To make the ed­u­ca­tional re­forms more pro­duc­tive, it is im­por­tant that the de­sire of change and na­ture of re­form should em­anate from the in­dige­nous con­text or the lo­cal part­ners should own the pro­posed change and process to reach the de­sired change. The change sought by the re­forms should not be su­per­fi­cial but deeper in na­ture so that it is a sus­tain­able change. An ef­fec­tive mech­a­nism of mon­i­tor­ing, gov­er­nance and, accountability should be built in to make sure that spend­ing is ap­pro­pri­ate, gov­er­nance is fo­cused and the de­sired goals are tar­geted. In some projects, a large chunk of money was spent on build­ing the self-im­age of the then po­lit­i­cal rulers. This leads us to the most im­por­tant fac­tor in the suc­cess of re­forms, i.e., po­lit­i­cal will of the state. This re­quires a po­lit­i­cal gov­ern­ment that is demo­cratic in na­ture and is com­mit­ted to build­ing a wel­fare so­ci­ety based on the as­pi­ra­tions of the masses. The Asian De­vel­op­ment Bank’s fund­ing and in­ter­est in de­vel­op­ment of South Asia can have much bet­ter im­pact if the above-men­tioned fac­tors are in place. The writer is Di­rec­tor of Cen­tre for Hu­man­i­ties and So­cial Sci­ences at the La­hore School of Eco­nom­ics and au­thor of ‘Re­think­ing Ed­u­ca­tion in Pak­istan.’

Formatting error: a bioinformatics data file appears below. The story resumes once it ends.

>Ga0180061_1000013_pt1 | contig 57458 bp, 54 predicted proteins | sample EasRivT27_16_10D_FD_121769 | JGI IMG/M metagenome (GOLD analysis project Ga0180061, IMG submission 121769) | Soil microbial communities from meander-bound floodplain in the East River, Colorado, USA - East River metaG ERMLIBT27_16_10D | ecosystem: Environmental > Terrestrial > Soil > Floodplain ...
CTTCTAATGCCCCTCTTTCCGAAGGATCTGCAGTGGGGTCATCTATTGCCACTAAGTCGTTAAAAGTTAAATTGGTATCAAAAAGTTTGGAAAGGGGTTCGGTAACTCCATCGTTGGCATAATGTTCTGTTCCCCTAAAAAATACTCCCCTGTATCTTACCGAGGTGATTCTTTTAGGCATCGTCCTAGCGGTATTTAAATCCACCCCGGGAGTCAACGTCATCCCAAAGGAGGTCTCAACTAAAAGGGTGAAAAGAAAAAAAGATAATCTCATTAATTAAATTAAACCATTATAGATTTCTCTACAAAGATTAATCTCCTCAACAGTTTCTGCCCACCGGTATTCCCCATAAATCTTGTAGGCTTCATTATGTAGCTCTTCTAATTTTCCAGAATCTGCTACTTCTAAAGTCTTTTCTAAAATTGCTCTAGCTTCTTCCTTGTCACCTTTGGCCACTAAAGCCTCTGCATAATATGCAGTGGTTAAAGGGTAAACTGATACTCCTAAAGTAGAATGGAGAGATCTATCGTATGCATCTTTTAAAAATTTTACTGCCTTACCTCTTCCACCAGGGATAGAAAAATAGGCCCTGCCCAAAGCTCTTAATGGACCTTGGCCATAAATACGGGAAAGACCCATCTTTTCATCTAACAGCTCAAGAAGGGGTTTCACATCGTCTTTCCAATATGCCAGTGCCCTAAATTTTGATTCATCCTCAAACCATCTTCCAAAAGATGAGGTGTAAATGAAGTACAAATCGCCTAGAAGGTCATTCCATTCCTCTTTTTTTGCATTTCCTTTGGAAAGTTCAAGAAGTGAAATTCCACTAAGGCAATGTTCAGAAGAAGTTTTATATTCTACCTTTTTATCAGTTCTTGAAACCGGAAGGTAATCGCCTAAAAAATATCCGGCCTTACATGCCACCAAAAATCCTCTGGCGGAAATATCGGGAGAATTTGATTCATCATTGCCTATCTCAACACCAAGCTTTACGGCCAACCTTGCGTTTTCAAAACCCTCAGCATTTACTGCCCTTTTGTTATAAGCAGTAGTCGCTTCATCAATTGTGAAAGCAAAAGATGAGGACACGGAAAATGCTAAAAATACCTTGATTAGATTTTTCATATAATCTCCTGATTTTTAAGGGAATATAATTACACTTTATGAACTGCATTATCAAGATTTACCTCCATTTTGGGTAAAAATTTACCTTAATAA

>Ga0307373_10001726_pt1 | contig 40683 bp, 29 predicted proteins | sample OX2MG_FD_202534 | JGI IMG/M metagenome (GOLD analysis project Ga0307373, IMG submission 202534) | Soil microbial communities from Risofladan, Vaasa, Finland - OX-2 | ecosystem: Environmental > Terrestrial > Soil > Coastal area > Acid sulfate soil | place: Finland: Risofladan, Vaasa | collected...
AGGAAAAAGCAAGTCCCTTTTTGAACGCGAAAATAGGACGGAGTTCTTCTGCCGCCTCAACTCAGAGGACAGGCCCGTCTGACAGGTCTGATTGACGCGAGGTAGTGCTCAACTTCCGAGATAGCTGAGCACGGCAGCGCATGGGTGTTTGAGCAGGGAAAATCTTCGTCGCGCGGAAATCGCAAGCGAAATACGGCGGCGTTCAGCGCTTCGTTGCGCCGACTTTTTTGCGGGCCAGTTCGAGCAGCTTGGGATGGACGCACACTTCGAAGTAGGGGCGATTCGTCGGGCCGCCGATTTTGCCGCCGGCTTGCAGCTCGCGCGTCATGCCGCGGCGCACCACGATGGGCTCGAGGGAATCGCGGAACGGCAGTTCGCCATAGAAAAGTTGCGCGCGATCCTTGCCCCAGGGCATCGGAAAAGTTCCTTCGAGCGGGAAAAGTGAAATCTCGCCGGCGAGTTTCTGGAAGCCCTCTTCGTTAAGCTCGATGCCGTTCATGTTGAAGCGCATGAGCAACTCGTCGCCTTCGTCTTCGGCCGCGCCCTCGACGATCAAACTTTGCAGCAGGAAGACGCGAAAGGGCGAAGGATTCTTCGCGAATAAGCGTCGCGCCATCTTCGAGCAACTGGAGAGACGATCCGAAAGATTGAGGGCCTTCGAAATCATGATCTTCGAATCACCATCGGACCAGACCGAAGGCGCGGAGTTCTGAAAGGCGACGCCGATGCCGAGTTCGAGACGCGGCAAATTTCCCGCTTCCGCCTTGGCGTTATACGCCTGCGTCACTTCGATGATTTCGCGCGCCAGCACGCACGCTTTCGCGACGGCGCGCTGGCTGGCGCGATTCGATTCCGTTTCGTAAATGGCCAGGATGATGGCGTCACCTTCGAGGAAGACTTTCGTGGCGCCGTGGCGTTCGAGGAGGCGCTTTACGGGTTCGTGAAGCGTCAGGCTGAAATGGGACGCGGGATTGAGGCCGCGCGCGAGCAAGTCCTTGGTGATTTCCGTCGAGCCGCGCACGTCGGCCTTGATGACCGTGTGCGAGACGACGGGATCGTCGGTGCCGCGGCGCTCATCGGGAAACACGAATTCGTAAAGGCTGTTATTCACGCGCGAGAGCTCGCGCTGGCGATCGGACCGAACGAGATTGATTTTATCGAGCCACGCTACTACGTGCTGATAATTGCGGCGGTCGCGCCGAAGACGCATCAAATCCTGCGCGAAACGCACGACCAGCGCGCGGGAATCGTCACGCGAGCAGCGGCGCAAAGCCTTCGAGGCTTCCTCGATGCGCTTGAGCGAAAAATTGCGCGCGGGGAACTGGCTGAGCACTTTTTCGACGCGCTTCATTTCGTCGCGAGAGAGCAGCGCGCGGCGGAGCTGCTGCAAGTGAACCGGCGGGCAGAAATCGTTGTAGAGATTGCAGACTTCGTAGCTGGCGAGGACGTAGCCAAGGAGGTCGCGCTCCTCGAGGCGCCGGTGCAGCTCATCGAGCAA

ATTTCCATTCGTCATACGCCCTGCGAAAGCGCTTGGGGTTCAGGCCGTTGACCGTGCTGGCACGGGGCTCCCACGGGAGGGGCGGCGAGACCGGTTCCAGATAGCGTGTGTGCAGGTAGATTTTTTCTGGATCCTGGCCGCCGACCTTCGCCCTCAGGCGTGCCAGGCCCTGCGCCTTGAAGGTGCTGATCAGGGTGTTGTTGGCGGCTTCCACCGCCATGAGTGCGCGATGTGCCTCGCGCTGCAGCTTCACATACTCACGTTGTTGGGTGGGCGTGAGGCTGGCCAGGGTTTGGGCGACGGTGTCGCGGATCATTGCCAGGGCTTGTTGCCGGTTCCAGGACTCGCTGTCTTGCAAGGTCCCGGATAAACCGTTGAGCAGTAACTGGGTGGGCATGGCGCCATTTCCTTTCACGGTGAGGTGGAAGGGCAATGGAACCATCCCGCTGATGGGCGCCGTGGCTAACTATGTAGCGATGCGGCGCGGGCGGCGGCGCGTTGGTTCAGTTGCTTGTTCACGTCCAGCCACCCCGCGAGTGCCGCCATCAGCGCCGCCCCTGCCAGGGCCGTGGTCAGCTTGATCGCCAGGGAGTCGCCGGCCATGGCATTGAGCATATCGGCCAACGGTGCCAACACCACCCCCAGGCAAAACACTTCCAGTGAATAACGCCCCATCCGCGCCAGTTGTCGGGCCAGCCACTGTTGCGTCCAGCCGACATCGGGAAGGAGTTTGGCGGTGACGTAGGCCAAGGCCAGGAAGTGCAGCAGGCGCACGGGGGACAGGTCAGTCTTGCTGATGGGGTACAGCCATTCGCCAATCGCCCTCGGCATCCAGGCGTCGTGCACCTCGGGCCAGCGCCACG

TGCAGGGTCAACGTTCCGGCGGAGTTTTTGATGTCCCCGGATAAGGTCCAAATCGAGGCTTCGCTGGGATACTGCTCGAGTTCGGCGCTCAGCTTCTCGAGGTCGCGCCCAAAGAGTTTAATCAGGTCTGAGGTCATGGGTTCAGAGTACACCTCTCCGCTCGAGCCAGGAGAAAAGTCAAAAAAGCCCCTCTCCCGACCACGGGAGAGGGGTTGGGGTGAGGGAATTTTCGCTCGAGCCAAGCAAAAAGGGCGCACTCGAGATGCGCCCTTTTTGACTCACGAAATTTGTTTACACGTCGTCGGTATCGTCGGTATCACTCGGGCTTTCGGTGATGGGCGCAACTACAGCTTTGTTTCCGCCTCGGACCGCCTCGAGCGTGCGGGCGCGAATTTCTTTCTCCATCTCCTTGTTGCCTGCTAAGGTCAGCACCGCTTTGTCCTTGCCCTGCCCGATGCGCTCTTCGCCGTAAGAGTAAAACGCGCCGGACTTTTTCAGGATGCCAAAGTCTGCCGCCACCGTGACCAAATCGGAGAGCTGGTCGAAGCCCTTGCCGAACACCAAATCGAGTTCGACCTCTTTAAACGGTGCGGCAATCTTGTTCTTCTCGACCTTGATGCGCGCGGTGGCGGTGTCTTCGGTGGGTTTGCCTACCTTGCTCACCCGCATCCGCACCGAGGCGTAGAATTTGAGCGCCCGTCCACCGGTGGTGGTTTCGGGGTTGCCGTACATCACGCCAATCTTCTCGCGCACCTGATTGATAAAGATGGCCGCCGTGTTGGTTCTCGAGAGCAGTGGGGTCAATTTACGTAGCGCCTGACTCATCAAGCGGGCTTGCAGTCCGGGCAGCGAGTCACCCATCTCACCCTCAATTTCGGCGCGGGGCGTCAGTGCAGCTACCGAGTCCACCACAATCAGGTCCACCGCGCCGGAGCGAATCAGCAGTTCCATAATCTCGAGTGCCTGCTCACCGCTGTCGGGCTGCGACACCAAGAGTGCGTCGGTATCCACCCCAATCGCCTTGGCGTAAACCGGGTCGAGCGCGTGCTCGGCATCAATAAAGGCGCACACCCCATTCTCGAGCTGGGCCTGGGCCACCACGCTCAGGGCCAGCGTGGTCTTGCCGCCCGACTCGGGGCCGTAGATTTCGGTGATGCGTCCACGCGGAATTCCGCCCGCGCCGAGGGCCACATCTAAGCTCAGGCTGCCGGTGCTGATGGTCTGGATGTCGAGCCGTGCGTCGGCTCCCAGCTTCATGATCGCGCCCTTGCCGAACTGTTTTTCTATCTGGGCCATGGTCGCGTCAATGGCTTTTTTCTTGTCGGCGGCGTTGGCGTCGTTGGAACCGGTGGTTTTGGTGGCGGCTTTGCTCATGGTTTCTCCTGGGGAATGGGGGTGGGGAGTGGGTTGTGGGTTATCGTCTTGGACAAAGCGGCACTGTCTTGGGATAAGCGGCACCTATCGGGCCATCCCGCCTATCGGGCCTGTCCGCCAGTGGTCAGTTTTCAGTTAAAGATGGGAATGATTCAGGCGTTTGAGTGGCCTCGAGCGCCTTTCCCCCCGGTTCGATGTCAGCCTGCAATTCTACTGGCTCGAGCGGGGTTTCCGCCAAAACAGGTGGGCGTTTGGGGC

Source: Ed­u­ca­tion for All Global Mon­i­tor­ing Re­port 2010